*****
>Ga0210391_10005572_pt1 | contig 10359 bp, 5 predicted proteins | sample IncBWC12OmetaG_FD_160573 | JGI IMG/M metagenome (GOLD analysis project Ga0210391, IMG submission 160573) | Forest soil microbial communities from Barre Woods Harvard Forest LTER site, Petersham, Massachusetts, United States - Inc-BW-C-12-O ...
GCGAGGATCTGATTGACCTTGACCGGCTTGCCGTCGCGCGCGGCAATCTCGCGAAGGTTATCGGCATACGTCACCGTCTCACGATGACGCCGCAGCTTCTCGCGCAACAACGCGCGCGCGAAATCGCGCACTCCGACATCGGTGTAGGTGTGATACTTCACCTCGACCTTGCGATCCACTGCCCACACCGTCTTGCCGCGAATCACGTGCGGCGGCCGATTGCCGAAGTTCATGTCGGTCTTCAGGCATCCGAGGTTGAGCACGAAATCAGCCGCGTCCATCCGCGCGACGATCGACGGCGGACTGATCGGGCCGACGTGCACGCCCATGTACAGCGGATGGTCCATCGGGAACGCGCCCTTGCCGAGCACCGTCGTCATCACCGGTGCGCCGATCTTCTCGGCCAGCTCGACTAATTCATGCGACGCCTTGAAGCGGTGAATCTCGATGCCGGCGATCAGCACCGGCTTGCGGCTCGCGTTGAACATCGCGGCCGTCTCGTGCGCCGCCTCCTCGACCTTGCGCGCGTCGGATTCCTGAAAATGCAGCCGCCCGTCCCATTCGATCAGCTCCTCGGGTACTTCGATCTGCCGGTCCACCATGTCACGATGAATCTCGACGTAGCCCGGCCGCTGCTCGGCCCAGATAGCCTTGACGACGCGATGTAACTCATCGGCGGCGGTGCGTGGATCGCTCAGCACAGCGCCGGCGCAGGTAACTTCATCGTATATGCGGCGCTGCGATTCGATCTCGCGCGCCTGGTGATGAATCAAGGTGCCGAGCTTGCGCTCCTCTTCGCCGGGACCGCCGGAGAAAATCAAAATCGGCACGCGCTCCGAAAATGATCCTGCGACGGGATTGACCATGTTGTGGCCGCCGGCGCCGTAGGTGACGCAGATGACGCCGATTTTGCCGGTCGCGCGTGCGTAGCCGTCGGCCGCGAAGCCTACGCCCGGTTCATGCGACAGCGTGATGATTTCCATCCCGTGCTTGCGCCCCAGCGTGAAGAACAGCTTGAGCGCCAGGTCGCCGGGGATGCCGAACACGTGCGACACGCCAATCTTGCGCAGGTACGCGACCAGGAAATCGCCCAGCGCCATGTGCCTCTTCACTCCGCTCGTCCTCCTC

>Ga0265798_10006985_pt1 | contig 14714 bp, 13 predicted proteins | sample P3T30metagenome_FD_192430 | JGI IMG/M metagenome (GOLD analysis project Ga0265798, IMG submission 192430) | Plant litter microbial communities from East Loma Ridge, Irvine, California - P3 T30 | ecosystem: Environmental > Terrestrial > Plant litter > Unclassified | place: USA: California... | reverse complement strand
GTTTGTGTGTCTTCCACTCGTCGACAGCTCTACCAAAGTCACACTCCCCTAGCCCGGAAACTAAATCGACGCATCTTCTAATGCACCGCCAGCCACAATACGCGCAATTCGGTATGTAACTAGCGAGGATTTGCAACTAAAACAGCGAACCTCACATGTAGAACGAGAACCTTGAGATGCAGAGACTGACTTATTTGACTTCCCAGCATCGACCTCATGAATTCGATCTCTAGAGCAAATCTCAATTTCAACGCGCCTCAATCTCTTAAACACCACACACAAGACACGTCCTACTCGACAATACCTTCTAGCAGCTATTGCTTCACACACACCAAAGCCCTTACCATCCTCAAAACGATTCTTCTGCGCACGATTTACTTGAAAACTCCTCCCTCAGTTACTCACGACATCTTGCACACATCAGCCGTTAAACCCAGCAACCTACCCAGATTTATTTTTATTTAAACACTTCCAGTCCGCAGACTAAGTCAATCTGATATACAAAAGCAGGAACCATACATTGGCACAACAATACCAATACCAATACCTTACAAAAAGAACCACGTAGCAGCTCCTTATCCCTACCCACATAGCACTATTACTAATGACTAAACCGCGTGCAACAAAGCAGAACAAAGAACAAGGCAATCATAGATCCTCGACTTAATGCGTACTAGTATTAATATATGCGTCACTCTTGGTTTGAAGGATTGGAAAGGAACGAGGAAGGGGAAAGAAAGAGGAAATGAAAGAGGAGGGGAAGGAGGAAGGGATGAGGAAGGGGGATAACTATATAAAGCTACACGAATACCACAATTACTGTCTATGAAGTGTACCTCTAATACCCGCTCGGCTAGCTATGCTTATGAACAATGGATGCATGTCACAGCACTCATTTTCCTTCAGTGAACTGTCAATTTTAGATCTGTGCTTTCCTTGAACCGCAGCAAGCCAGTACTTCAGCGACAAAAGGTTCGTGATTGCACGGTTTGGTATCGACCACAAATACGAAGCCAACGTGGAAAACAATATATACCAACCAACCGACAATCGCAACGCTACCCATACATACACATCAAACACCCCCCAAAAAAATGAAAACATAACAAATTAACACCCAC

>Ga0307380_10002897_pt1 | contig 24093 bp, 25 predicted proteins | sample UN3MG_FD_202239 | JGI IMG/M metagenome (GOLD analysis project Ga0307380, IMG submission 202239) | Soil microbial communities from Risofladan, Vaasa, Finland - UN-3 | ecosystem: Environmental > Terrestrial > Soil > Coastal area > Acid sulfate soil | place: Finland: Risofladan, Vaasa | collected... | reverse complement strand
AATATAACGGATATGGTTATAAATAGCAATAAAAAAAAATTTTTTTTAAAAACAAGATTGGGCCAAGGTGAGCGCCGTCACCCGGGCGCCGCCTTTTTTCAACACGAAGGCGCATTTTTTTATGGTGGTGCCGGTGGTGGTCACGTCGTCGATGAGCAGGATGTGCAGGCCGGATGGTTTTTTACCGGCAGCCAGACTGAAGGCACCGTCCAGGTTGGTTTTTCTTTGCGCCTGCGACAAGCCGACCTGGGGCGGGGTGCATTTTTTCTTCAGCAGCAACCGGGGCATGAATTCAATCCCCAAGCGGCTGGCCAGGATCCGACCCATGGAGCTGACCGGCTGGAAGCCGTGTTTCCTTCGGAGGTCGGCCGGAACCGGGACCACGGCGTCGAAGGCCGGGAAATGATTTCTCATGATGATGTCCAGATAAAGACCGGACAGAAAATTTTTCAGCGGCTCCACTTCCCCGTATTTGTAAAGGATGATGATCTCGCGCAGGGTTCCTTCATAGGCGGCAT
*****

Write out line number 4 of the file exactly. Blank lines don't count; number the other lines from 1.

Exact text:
GTTTGTGTGTCTTCCACTCGTCGACAGCTCTACCAAAGTCACACTCCCCTAGCCCGGAAACTAAATCGACGCATCTTCTAATGCACCGCCAGCCACAATACGCGCAATTCGGTATGTAACTAGCGAGGATTTGCAACTAAAACAGCGAACCTCACATGTAGAACGAGAACCTTGAGATGCAGAGACTGACTTATTTGACTTCCCAGCATCGACCTCATGAATTCGATCTCTAGAGCAAATCTCAATTTCAACGCGCCTCAATCTCTTAAACACCACACACAAGACACGTCCTACTCGACAATACCTTCTAGCAGCTATTGCTTCACACACACCAAAGCCCTTACCATCCTCAAAACGATTCTTCTGCGCACGATTTACTTGAAAACTCCTCCCTCAGTTACTCACGACATCTTGCACACATCAGCCGTTAAACCCAGCAACCTACCCAGATTTATTTTTATTTAAACACTTCCAGTCCGCAGACTAAGTCAATCTGATATACAAAAGCAGGAACCATACATTGGCACAACAATACCAATACCAATACCTTACAAAAAGAACCACGTAGCAGCTCCTTATCCCTACCCACATAGCACTATTACTAATGACTAAACCGCGTGCAACAAAGCAGAACAAAGAACAAGGCAATCATAGATCCTCGACTTAATGCGTACTAGTATTAATATATGCGTCACTCTTGGTTTGAAGGATTGGAAAGGAACGAGGAAGGGGAAAGAAAGAGGAAATGAAAGAGGAGGGGAAGGAGGAAGGGATGAGGAAGGGGGATAACTATATAAAGCTACACGAATACCACAATTACTGTCTATGAAGTGTACCTCTAATACCCGCTCGGCTAGCTATGCTTATGAACAATGGATGCATGTCACAGCACTCATTTTCCTTCAGTGAACTGTCAATTTTAGATCTGTGCTTTCCTTGAACCGCAGCAAGCCAGTACTTCAGCGACAAAAGGTTCGTGATTGCACGGTTTGGTATCGACCACAAATACGAAGCCAACGTGGAAAACAATATATACCAACCAACCGACAATCGCAACGCTACCCATACATACACATCAAACACCCCCCAAAAAAATGAAAACATAACAAATTAACACCCAC